The 100 apartment units are more than 90% leased in the 130,000-square-foot multifamily portion, said Green Circle spokesman Matt Wagner, via email. Quarry Town currently has three commercial tenants in Great Escape Beer Works, Patterson’s Hospitality Agents and The Rock restaurant, according to past Springfield Business Journal reporting. Prosperity Financial Group, which initially signed on as a tenant, backed out a few months ago, Wagner said. There’s 20,000 square feet of commercial space in the development.
Quarry Town began development in spring 2018, before the moratorium was put in place.
Next to Quarry Town, the $7.7 million Galloway Creek project spanning 46,000 square feet and a $5 million road widening project between Luster and Lone Pine avenues bring recent development totals in the area to $26 million, according to past SBJ reporting.
The Galloway CID is a long time coming for Green Circle, which drafted the petition in conjunction with city officials.
“After almost four years of working on this CID, we believe this is a fair and viable tool for enhancing the corridor over time,” Wagner said via email. “We’d love to see more functional crosswalks with higher visibility, Galloway-branded wayfinding signage and custom lighting for added security.”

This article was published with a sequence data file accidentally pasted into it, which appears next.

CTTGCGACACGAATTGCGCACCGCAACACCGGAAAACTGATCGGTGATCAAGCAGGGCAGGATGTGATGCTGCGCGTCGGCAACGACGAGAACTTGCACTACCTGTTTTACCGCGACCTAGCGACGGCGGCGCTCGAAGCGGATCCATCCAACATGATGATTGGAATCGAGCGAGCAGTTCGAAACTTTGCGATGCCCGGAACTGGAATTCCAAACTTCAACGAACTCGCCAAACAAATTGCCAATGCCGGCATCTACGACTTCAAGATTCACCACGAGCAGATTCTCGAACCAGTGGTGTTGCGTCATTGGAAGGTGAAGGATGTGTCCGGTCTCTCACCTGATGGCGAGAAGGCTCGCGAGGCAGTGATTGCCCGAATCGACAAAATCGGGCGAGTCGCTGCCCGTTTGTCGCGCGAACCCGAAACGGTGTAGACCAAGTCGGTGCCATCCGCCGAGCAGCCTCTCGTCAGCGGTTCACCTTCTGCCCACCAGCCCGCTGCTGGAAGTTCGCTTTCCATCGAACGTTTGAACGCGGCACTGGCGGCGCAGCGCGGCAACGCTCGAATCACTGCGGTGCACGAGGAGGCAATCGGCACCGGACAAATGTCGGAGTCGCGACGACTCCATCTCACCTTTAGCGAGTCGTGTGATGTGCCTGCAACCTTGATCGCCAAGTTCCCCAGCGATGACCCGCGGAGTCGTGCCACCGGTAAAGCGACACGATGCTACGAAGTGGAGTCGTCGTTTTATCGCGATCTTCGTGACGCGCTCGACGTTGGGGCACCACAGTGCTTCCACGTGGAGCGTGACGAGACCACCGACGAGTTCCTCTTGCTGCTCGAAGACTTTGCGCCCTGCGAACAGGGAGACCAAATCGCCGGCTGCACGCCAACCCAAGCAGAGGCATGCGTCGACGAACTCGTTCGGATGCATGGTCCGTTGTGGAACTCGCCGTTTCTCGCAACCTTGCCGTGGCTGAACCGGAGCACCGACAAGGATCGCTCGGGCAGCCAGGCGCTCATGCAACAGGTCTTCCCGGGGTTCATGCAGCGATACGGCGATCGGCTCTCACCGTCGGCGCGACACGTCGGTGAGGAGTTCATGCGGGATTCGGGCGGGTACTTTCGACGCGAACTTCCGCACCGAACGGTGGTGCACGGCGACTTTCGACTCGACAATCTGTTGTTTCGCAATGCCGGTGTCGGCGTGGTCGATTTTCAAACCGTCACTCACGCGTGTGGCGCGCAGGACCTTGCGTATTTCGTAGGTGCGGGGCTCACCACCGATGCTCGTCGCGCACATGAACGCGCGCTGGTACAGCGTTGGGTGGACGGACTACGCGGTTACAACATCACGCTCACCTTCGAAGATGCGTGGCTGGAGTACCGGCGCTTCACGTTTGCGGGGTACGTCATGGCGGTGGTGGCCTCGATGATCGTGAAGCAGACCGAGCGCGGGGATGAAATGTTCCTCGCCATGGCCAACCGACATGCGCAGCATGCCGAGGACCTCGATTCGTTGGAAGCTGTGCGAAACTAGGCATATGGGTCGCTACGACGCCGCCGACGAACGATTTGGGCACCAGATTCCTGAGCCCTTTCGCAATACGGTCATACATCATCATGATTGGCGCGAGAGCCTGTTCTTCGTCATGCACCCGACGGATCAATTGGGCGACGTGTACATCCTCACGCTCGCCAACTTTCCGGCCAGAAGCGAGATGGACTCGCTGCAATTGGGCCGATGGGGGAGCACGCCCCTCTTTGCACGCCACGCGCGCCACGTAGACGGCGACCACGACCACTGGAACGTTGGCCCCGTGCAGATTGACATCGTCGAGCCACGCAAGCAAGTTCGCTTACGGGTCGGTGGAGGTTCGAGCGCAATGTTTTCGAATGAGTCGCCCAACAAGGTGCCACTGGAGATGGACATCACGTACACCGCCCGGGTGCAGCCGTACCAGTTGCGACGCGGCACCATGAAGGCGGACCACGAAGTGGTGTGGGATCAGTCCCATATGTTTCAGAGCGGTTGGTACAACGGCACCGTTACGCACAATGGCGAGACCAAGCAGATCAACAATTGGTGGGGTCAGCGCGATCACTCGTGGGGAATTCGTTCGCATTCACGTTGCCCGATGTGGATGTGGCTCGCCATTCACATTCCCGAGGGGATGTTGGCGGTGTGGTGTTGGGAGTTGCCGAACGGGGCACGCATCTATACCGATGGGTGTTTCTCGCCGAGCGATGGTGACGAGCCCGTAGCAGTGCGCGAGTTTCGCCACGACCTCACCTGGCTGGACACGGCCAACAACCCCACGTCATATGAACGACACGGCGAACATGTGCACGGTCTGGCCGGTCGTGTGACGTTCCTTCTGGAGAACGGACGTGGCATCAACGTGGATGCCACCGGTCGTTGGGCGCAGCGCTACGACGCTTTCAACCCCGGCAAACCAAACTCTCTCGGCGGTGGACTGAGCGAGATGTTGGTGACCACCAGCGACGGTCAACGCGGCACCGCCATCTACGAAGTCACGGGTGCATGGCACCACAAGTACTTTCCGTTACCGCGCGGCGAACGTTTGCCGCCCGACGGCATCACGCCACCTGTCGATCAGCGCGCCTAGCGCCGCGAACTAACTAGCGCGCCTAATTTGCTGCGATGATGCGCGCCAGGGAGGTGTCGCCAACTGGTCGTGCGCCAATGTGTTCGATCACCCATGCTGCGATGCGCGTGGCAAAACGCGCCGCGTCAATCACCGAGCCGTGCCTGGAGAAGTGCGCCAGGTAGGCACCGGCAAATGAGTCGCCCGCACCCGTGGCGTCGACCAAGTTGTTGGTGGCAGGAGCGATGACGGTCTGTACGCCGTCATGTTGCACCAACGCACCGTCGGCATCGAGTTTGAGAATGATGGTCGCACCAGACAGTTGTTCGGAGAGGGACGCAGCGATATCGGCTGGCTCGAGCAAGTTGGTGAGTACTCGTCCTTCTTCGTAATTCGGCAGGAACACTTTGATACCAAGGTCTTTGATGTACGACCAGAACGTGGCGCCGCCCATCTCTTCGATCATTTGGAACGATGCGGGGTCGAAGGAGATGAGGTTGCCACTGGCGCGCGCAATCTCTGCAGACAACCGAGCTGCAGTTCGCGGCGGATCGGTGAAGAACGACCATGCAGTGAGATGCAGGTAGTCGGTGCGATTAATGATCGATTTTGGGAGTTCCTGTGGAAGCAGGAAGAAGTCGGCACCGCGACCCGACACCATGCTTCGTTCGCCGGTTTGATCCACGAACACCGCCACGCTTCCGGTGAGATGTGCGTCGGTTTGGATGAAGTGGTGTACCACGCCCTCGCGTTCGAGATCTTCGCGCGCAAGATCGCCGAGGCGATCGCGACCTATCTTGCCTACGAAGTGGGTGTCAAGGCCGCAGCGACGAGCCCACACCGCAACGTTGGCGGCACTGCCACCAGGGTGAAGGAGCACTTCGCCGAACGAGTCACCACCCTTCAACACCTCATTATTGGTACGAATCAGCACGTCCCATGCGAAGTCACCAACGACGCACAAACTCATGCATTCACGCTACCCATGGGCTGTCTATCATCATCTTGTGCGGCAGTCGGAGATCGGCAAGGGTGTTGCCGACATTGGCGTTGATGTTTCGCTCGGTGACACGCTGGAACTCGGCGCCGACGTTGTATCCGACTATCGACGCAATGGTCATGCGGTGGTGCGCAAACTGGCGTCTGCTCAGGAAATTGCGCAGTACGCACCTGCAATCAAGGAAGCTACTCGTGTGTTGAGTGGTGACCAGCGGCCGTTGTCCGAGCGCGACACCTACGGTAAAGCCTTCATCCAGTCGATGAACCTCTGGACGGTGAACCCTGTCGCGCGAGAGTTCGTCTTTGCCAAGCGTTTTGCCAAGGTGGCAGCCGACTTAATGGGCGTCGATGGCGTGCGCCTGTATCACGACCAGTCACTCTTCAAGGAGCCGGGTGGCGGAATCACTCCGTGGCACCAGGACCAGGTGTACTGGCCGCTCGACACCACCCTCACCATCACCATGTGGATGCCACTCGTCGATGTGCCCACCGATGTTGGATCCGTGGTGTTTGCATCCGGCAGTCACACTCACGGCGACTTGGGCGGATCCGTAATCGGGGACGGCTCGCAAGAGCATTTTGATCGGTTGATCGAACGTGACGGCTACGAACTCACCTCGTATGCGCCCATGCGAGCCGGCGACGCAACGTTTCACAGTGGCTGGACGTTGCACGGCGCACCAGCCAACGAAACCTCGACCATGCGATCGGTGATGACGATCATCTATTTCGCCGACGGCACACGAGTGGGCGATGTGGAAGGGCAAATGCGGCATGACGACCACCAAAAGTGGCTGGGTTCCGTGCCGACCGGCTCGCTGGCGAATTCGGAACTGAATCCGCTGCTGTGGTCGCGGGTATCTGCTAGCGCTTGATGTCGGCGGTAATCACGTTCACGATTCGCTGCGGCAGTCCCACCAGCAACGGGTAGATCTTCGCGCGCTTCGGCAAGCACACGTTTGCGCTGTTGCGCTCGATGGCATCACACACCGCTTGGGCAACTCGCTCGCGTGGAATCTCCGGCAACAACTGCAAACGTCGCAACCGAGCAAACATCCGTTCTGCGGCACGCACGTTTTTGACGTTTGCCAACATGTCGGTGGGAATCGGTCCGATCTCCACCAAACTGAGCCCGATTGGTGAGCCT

The other speaker at the council meeting, Russell Rotert, was more skeptical of the proposed district.
“They were able to build all these properties under the blighted development, so for 10 years they don’t have to pay the improved property tax rate, and now they want somebody else to be responsible for the maintenance, the upkeep,” said Rotert, a Springfield resident who noted he doesn’t shop or live in the Galloway district. “Do we just keep letting these builders come to the well?”
Geoffrey Butler of BRP Architects, who last year represented an applicant for a contested rezoning request of 2700 E. Battlefield Road, said he didn’t think the moratorium would slow development in the area. The bigger issue, he said, could be developable land available.
“It’s always been kind of appealing, but now it’s bordering on overdevelopment,” he said.
During the rezoning for the Battlefield property, residents pushed back on the scope of a proposed medical office, leading to the bill being amended twice before passage Nov. 5, 2018. The anticipated buyer of the property backed out in early May, according to past SBJ reporting. The 7-acre lot is still available, currently listed for $1.75 million on LoopNet.com.